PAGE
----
Indian women 'occupy the night streets' to protest reported mass molestation

A woman holds a sign as she takes part in the #IWillGoOut rally, to show solidarity with the Women's March in Washington, in Bengaluru, India, Jan 21, 2017. PHOTO: REUTERS

NEW DELHI/CHENNAI (THOMSON REUTERS FOUNDATION) - Hundreds of women gathered in over 30 towns and cities across India late on Saturday (Jan 21), saying they were "occupying the night streets" to demand safety in public spaces after reports of the mass molestation of women in Bengaluru city on New Year's Eve.

From the capital New Delhi to Kolkata in the east, Chennai in the south and Mumbai in the west, activists, students, and professionals gathered at marches and street plays or sang songs and recited poetry on equality for women.

The participants, which also included many men, chanted slogans such as "Freedom, Freedom, Freedom!" and held banners saying "Take back the night. Break the silence. End the violence" and "Nobody asks what my molester was wearing."

"Since the age of 12, I have never felt comfortable or safe on the streets - day or night, but first time I have ever attended a march like this ," said Anuradha Sinha, 37, a program manager at a e-commerce company.

"I have a three-year-old daughter and given the situation we face today in terms of sexual harassment, I don't want my daughter to grow up and endure we have to go through every day. It has to change."

The marches coincided with marches being held around the world following US President Donald Trump's inauguration on Friday, but organisers of the #IWillGoOut campaign said their demands were different from those in other countries.

The campaign in India was launched this month after reports of sexual assaults during celebrations on Dec 31 in Bengaluru, where several women were allegedly groped and assaulted by a mob in the city's central business district.

The state home minister later told television networks "such incidents do happen", while another politician blamed women for following "western culture", dressing inappropriately and staying out late.

The attacks, reminiscent of those blamed on migrants in German cities during New Year's Eve celebrations in 2015, shocked many Indians, since Bengaluru, home to many well-educated professionals, is regarded as safer for women than New Delhi.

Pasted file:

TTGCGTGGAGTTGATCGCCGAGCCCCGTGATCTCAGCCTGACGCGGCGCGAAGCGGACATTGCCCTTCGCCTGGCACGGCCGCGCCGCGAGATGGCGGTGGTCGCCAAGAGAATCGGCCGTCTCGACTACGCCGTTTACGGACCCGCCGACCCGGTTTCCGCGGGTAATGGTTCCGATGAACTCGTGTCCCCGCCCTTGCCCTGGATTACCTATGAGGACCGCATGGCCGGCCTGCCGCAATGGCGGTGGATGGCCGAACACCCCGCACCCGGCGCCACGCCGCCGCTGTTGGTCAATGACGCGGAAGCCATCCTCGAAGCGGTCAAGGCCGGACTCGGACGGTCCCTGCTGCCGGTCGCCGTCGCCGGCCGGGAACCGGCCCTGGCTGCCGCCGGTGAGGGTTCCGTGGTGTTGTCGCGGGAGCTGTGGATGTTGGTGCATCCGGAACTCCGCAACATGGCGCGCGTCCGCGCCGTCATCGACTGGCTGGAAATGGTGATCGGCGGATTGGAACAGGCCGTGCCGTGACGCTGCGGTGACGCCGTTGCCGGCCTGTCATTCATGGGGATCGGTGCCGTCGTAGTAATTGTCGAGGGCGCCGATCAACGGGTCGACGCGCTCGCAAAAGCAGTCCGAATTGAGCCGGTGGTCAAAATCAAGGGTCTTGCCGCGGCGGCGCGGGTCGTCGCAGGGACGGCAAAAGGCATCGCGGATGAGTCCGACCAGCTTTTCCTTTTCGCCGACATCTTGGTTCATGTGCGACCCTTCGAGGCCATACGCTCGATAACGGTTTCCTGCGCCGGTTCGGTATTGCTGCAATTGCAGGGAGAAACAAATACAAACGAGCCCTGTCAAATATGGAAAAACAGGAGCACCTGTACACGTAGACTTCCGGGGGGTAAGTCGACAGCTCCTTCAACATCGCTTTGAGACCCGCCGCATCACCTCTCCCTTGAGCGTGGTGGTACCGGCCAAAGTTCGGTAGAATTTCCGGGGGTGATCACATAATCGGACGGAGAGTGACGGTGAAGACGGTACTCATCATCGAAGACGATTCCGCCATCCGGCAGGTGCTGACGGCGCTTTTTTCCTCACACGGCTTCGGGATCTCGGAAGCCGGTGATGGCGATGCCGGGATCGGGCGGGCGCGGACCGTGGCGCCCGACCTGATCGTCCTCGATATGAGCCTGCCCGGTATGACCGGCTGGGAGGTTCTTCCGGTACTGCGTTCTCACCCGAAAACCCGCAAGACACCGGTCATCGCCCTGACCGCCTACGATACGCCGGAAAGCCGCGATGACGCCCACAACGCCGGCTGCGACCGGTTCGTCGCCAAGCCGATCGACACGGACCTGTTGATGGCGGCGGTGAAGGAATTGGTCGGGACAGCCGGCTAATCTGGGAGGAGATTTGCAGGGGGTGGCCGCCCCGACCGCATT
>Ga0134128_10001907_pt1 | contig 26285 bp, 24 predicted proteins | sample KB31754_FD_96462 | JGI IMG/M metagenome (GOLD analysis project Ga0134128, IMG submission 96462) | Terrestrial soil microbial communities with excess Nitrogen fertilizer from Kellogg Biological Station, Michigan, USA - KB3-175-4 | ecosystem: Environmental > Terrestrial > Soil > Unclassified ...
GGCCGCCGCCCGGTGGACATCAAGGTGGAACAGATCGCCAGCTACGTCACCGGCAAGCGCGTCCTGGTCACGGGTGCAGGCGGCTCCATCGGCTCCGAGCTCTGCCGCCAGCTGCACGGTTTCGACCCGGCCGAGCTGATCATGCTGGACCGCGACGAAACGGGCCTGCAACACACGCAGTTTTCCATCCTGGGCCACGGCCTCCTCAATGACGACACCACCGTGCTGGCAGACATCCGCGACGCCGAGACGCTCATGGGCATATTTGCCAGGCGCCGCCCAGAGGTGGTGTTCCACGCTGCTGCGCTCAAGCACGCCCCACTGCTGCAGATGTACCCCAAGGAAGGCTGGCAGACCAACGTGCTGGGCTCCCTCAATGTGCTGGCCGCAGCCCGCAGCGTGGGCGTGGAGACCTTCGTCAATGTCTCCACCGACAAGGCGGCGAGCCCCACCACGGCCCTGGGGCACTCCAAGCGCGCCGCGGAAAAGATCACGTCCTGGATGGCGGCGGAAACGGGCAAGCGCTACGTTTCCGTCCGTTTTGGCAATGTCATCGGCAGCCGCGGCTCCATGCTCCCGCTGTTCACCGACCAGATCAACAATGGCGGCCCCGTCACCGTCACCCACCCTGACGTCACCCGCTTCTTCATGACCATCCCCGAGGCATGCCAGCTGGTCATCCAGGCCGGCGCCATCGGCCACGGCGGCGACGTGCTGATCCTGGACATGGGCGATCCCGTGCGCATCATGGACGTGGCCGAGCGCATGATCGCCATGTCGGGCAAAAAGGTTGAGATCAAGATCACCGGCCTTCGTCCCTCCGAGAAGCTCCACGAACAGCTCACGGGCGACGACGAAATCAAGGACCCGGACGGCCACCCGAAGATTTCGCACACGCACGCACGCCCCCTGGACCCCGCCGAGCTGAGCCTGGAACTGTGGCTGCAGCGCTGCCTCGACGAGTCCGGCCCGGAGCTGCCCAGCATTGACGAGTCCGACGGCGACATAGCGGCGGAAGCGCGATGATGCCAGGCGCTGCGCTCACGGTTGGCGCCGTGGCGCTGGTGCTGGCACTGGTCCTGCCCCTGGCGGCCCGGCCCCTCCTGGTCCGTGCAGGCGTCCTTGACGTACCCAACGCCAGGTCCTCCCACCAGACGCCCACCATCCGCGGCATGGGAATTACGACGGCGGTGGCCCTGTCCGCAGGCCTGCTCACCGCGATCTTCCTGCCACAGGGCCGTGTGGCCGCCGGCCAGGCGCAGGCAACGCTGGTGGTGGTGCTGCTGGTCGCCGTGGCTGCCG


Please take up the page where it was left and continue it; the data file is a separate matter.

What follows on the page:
Sex crimes are common in India, where the National Crime Record Bureau says more than 34,000 rapes were reported in 2015, although women sometimes do not report assaults for fear of the associated social stigma.

The fatal gang rape of a woman by six assailants aboard a bus in Delhi in December 2012 sparked global outrage and led to calls for greater protection for women moving around India's cities.

While the government has brought in tougher legislation on sexual assault, activists say more could have been done.

At least 30 Indian towns and cities - including Hyderabad, Jaipur, Ahmedabad, Puducherry, Lucknow, Pune, Jammu, Dharamsala and Bhopal - held events, with a few hundred participants turning out in each city, said organisers.

In Bengaluru, where around 300 people gathered, organisers said most women have experienced being pinched, groped, molested, or faced lewd comments in public - from travelling on the bus to shopping in the market to walking in the street.

"I have so many stories of being made to feel uncomfortable in public spaces," said Divya Titus, one of the organisers of the Bengaluru march.

"Despite a legislation, we still see sexual harassment. I decided enough is enough. We have to stop normalising these events."

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